Chapter one introduces the idea of intrinsic motivation, which we focus on throughout the book. Intrinsic motivation refers to pursuing goals like learning science because science is psychologically important to the person and is generally associated with higher achievement and persistence.Teachers are keenly aware of the importance of student motivation in learning science but teachers have not necessarily had access to detailed information about student motivation.
Resources pertaining to this chapter can be found by clicking on the links shown at right.
1. Motivation for Science
Basic information on Motivation for Science during high school.
The Science in the Moment Project: Detailed information about the “SciMo Project”, from which we learned a lot about students’ motivation in high school science classrooms can be found on the website, as can papers, publications, and reports that were produced from that study.
Further Reading about motivation to learn science:
Farrington, C. A., Roderick, M., Allensworth, E., Nagaoka, J., Keyes, T. S., Johnson, D. W., & Beechum, N. O. (2012). Teaching Adolescents to Become Learners: The Role of Noncognitive Factors in Shaping School Performance. Chicago: University of Chicago Consortium on Chicago School Research. A comprehensive review of motivational and other non-cognitive factors related to academic success.
Koballa, T. R., & Glynn, S. M. (2007). Attitudinal and motivational constructs in science learning. Handbook of research on science education, 75-102.
2. Broadening Participation in Science
National Alliance for Partnership in Equity: STEM. NAPE has developed projects, tools, strategies, and resources to increase the number of women, underrepresented minorities, and persons with disabilities in the STEM career pipeline.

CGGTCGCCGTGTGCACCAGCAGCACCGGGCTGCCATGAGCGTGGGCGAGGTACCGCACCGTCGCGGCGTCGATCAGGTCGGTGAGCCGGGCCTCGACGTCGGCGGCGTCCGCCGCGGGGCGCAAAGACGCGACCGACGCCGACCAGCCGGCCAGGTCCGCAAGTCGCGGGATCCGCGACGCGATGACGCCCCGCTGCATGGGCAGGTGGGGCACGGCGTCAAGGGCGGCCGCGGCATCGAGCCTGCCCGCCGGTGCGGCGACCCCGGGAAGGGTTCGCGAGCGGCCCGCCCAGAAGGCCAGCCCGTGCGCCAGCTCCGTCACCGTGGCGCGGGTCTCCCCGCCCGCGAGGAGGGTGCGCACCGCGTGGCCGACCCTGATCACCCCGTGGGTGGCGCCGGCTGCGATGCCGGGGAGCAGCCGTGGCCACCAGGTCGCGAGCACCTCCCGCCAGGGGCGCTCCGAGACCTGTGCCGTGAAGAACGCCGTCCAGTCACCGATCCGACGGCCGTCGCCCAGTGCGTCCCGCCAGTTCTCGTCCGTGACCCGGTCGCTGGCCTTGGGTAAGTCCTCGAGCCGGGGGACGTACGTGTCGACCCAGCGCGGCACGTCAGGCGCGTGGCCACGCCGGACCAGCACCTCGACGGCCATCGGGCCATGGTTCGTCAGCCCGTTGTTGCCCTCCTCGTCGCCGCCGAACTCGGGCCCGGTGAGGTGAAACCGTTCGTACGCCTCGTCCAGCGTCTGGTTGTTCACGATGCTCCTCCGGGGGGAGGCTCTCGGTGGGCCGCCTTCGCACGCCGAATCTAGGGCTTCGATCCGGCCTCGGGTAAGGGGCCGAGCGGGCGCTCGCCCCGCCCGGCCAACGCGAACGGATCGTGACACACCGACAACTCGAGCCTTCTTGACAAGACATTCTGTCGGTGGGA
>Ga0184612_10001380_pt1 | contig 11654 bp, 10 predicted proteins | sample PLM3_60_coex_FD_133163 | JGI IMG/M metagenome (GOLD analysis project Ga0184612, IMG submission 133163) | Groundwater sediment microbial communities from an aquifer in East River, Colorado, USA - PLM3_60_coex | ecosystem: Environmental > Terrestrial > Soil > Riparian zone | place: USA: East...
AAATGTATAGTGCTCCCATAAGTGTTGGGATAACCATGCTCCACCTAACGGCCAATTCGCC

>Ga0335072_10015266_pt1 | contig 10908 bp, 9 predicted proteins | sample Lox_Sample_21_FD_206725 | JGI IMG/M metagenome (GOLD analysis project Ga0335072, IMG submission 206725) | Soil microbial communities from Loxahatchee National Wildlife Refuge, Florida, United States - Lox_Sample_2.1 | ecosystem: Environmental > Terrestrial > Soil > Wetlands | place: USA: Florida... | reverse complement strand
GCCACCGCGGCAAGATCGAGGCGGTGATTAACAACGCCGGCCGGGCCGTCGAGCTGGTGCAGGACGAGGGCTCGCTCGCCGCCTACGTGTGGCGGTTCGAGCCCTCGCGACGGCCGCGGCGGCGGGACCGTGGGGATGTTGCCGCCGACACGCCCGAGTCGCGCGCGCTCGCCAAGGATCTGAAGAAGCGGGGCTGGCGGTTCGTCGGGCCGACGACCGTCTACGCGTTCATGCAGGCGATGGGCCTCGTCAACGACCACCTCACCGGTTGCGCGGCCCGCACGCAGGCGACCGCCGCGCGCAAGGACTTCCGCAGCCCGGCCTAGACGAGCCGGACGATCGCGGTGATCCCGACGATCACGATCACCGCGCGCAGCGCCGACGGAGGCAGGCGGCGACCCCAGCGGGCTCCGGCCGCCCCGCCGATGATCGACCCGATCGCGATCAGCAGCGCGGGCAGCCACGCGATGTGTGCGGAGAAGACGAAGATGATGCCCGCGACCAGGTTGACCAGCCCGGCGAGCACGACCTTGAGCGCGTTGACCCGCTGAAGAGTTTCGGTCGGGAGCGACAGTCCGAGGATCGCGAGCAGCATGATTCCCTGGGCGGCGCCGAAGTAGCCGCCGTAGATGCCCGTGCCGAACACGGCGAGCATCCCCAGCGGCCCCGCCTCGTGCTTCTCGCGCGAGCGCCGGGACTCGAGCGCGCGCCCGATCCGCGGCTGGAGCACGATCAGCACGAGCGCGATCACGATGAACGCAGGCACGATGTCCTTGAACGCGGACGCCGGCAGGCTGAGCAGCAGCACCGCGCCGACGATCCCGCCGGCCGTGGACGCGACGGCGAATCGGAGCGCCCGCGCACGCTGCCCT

Why So Few? Women in Science, Technology, Engineering and Mathematics. Downloadable report from American Association of University Women project describing inhibitors to the success of women in STEM fields.
Academic Grades and Motivation in High School Science Classrooms Among Male and Female Students: Associations with Teachers' Characteristics, Beliefs, and Practices, the chapter by Schmidt and Shumow describes what we learned about gender differences by observing high school science classes and interviewing the teachers.
Encouraging Girls in Math and Science is a downloadable practical guide that offers suggestions on helping girls succeed and persist in science. It was written for by Halpern, D, Aronson, J., Reimer, N. Simpkins, S., Star, J. & Wentzel, K., (2007).
There is a Doing What Works webpage with more materials and links supporting the ideas presented in the guide.
Thought Activity is a worksheet for identifying how students are alike and how they are different and is available as a downloadable pdf.
3. Parent Involvement in Science
We recommend engaging parents in their child’s science learning because our analyses showed that parent involvement mattered. To learn more about the findings, read Predictors and Outcomes of Parental Involvement with High School Students in Science, the paper by Shumow, Lyutyh, & Schmidt published in the School Community Journal.
4. Videos for Introduction
Links to videos about concepts and strategies described in this chapter are found on this page. To learn more about the scientists and teachers featured in these videos, click here where you can read a description and/or select a link to find all video clips of them.
Regina shares how she overcame doubts about entering the physics field that were caused by an older male professor who told her women should not do physics.
Georgia talks about how her teacher’s belief in her enlisted parental support for a science career and gave her confidence in her chosen field.
Laura discusses the benefits of her science teacher's habit of holding boys and girls to equally high standards in the classroom.
Teachers and Classrooms
Greg fosters intrinsic motivation and engagement by embedding the vermaculture project in the curriculum throughout the school year to meet various learning standards.
Kelda believes strongly that engaging parents has a huge pay off and consequently communicates with them in a way that promotes student learning.
Mike thinks that schools need parents as academic boosters so he involves them in what students are learning.
When parents are engaged in actual learning activities they have the opportunity to understand and appreciate their children’s teachers.